more gain will be realized if an appreciated life insurance policy is distributed as redemption proceeds rather than a dividend-in-kind

2017-0690331C6 found that a dividend-in-kind by a subsidiary to its parent of a life insurance policy would result in proceeds of disposition to it equal to the greater of the policy’s cash surrender value (CSV) and its adjusted cost basis (ACB), rather than equaling the policy’s higher fair market value (FMV), given that the dividend would not result in consideration being given for the policy. If the subsidiary instead transfers a policy with a CSV and ACB of $50,000 and $25,000, respectively, on the redemption of preferred shares having an FMV equal to the policy’s FMV of $100,000, would its proceeds of disposition be $100,000 notwithstanding that the proceeds would only have been $50,000 if there instead had been a dividend-in-kind?

In effectively answering “$100,000,” CRA stated:

[T]he word "consideration" must, for the purposes of subsection 148(7), receive the broad meaning generally accorded to it in the jurisprudence … [so that where] on a share redemption, the redemption price paid by a corporation is an interest in a life insurance policy that the corporation transfers to the shareholder, the CRA is of the view that the shareholder gave consideration (the redeemed shares) to the corporation for the interest thus transferred.

CRA went on to note that the different treatment for a redemption may reflect an anomalous treatment for a dividend-in-kind, which has been brought to Finance’s attention.

14 May 2015 CLHIA Roundtable Q. 5, 2015-0573821C6 - Safe income

distribution to shareholder at CSV

Prior to a sale by Holdco of all the shares of Opco to an arm's length purchaser, Opco will transfer its interest in the Policy on the life of Mr. X (the sole shareholder of Holdco) to Holdco by way of a dividend-in-kind. The Policy has a nil ACB, $200,000 FMV, $100,000 CSV and $1,000,000 death benefit. CRA stated:

According to subsection 148(7), a corporation that holds an interest in a life insurance policy is deemed to have become entitled to receive proceeds of the disposition equal to the "value" of the interest where it disposes of such interest by way of a distribution to a person with whom it does not deal at arm's length. Where the interest in a life insurance policy includes an interest in the cash surrender value of the policy, subsection 148(9) provides that its "value" is equal to the [CSV].

Locations of other summaries Wordcount
Tax Topics - Income Tax Act - Section 55 - Subsection 55(2) policy premiums reduce SIOH only if they do not increase CSV 356

14 May 2015 CLHIA Roundtable, 2015-0573841C6 - 2015 CLHIA Roundtable – Winding-up and ACB

s. 69(5) generally prevails over s. 148(7)

At the 2005 CALU Roundtable (2005-0116631C6), the CRA indicated that s. 69(5) would likely take precedence over s. 148(7) on the wind-up of a corporation under s. 88(2), so that a distributed interest in a life insurance policy would be disposed of at fair market value rather than cash surrender value. In confirming that this position "remains unchanged," CRA stated:

[T]he general rule is that where two provisions in the same statute conflict, the more specific provision should take precedence. … While we would generally expect subsection 69(5) to take precedence over subsection 148(7)… this approach is subject to a review of the particular facts and circumstances of an actual case… .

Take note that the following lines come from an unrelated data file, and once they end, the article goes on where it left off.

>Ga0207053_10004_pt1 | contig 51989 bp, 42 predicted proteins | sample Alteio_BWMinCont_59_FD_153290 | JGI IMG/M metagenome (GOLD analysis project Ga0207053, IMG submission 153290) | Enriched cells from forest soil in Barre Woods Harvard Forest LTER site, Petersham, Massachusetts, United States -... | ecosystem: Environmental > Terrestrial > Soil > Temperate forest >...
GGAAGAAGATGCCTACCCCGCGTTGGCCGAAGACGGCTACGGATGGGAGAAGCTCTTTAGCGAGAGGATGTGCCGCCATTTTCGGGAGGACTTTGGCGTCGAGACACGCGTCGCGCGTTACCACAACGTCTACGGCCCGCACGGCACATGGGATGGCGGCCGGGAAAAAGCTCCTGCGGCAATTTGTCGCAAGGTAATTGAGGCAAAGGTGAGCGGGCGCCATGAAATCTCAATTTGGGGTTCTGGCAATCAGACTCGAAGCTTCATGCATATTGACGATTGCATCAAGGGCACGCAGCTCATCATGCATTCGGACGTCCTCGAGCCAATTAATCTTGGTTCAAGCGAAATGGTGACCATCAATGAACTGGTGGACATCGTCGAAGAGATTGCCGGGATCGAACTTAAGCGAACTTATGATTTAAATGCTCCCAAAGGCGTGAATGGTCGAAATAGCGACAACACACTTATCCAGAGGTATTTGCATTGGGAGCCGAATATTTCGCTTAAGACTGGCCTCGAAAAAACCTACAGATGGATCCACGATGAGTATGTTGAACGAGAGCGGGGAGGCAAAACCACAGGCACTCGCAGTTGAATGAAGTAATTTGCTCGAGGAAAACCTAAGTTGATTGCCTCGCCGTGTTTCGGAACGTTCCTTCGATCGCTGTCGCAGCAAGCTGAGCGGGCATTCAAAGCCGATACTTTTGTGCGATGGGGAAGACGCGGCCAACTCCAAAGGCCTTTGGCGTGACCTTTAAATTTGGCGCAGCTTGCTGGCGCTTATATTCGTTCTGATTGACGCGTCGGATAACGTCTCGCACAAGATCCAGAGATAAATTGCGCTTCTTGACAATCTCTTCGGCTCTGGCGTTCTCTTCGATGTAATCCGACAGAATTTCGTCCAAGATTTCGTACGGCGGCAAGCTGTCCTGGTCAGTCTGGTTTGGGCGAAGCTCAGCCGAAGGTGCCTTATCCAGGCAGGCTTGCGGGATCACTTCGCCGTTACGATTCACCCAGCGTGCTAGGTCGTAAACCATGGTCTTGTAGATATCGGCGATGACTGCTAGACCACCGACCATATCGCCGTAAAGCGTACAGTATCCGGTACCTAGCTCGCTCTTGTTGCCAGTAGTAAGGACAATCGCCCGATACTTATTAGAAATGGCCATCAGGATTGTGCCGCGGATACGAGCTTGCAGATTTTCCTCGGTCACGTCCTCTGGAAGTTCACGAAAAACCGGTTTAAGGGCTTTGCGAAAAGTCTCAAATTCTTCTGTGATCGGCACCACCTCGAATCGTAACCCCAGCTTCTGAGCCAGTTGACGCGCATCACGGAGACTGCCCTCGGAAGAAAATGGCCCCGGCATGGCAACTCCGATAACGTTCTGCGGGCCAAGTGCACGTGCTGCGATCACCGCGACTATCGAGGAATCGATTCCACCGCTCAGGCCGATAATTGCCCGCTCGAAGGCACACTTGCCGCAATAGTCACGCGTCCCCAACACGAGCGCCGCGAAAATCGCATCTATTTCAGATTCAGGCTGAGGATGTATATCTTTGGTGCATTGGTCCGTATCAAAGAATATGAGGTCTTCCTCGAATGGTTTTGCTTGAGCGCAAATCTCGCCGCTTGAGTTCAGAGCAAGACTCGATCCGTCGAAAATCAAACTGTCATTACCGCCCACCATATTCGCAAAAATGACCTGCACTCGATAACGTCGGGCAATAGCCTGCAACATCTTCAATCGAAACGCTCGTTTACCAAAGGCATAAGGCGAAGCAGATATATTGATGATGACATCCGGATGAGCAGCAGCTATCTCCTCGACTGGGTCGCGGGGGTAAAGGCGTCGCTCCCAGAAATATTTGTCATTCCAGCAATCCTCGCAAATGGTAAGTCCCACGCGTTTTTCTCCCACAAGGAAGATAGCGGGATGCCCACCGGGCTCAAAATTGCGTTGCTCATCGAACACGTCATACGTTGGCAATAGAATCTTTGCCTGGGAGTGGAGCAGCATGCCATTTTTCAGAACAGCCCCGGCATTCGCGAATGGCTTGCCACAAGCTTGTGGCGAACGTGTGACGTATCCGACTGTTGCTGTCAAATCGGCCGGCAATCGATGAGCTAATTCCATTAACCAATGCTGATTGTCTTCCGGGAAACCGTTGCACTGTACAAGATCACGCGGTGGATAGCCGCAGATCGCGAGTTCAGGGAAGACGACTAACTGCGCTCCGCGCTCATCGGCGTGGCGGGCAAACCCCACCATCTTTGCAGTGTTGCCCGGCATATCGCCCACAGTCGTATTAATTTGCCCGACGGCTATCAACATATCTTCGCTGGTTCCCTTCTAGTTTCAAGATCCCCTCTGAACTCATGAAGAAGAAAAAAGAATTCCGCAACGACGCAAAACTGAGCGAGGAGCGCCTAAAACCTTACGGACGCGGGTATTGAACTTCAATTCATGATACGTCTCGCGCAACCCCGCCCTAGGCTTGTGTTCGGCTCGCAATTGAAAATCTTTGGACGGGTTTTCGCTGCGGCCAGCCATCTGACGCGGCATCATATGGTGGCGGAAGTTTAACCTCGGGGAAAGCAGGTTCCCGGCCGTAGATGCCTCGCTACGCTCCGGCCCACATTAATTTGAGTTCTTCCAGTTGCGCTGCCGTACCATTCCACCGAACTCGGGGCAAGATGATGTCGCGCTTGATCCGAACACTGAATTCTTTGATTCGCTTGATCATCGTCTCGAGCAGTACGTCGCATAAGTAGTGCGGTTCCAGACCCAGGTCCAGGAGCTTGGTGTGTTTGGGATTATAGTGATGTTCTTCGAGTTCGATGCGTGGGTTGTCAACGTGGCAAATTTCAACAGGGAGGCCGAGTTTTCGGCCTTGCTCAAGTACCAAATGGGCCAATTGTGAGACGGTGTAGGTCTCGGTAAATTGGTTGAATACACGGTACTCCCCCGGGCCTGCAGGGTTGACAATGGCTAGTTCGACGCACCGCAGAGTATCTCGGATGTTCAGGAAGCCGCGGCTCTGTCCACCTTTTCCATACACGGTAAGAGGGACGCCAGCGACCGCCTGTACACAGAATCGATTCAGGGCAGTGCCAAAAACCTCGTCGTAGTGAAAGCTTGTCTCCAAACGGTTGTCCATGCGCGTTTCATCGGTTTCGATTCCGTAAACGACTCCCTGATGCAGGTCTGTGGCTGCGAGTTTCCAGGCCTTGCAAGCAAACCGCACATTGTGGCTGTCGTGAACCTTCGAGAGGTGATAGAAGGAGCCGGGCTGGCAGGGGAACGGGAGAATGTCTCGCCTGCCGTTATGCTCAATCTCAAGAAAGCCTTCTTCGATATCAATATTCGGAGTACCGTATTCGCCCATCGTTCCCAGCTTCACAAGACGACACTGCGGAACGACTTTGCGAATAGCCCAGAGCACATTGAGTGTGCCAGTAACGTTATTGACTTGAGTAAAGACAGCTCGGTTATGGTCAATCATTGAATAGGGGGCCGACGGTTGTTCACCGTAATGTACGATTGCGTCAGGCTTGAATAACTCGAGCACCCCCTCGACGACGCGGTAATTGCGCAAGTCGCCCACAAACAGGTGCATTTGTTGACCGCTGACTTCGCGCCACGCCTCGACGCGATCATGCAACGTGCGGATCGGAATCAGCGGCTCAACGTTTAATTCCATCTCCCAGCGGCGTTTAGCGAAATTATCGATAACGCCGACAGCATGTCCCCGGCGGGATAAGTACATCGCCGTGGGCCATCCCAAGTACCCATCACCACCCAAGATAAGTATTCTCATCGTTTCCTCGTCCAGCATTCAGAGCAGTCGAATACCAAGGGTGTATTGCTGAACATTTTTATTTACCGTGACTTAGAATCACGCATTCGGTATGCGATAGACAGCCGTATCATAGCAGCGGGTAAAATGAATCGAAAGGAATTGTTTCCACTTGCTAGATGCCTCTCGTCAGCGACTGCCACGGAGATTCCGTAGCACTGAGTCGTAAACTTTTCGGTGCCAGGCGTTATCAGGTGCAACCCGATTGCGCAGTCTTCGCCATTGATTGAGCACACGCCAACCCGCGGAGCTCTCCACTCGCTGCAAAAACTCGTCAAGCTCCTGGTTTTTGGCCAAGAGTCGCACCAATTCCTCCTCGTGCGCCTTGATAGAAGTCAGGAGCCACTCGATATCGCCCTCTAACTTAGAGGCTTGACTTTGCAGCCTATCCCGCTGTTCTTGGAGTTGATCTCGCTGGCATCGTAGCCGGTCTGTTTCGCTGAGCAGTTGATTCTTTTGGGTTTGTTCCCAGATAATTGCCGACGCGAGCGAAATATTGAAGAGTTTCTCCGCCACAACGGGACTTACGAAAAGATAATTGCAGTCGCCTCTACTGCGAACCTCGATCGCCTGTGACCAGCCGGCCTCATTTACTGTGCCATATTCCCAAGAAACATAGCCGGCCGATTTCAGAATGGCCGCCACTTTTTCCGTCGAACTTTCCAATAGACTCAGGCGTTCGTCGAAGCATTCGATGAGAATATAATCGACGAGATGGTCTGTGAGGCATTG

Locations of other summaries Wordcount
Tax Topics - Income Tax Act - Section 69 - Subsection 69(5) s. 69(5) generally prevails over s. 1487 106

21 November 1991 T.I. (Tax Window, No. 13, p. 20, ¶1607)

Where a taxpayer, who owns a 1/4 interest in a life insurance policy transfers his interest to the other three owners with whom he does not deal at arm's length, his proceeds of disposition will be deemed to be 1/4 of the value of the policy (as defined in s. 148(9)(g)), at the time of disposition with the result that any deemed proceeds in excess of his ACB will be included in his income under s. 148(1) and s. 56(1)(j), and the other three policyholders will each add 1/3 of the deemed proceeds to the ACB of their respective interests.

Articles

David Louis, Michael Goldberg, "Life Insurance: Exploring the Corporate Edge - Part II", Tax Topics No. 1682, June 3, 2004, p. 1.

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Tax Topics - Income Tax Act - Section 15 - Subsection 15(1) 18

Paragraph 148(7)(a)

Administrative Policy

6 October 2017 APFF Financial Strategies and Financial Instruments Roundtable Q. 9, 2017-0705231C6 F - Gift of a Life Insurance Policy and Subrogated Own

gain by estate on gift of policy based on cash surrender value

The will of Mr. Donor provided for a gift of his life insurance policy on the life of his daughter to a private foundation. On his death, the policy had a cash surrender value (CSV), adjusted cost basis (ACB) and fair market value (FMV) of $200,000, $50,000 and $500,000, respectively. This gift was made by his graduated rate estate within three years of his death. Does this gift generate a gain under s. 148(7) of $150,000 (being the CSV excess over ACB)? CRA responded:

To the extent that the $200,000 CSV represents the "value" of the interest within the meaning of subsection 148(9), Mr. Donor will be deemed to have become entitled to receive proceeds of disposition equal to $200,000 (the greatest of (i) the value of the interest to Mr. Donor ($200,000), (ii) the FMV of the consideration given for the interest ($0) and (iii) the ACB of the interest to Mr. Donor ($50,000)). …[A] gain of $150,000 … in respect of the disposition of … the policy should be included in computing his income for the taxation year of his death … .

Locations of other summaries Wordcount
Tax Topics - Income Tax Act - Section 118.1 - Subsection 118.1(1) - Total Charitable Gifts - Paragraph (c) - Subparagraph (c)(i) - Clause (c)(i)(C) claim in terminal return for charitable gift made by estate under individual’s will 416
Tax Topics - Income Tax Act - Section 118.1 - Subsection 118.1(1) - Total Charitable Gifts - Paragraph (c) - Subparagraph (c)(i) - Clause (c)(i)(A) no guidance on whether designating a charity as a contingent policyholder generates a charitable credit 203

18 May 2017 Roundtable, 2017-0690331C6 - CLHIA Q2 Dividend in kind transfer of policy

avoidance of an FMV disposition on a dividend-in-kind of a life insurance policy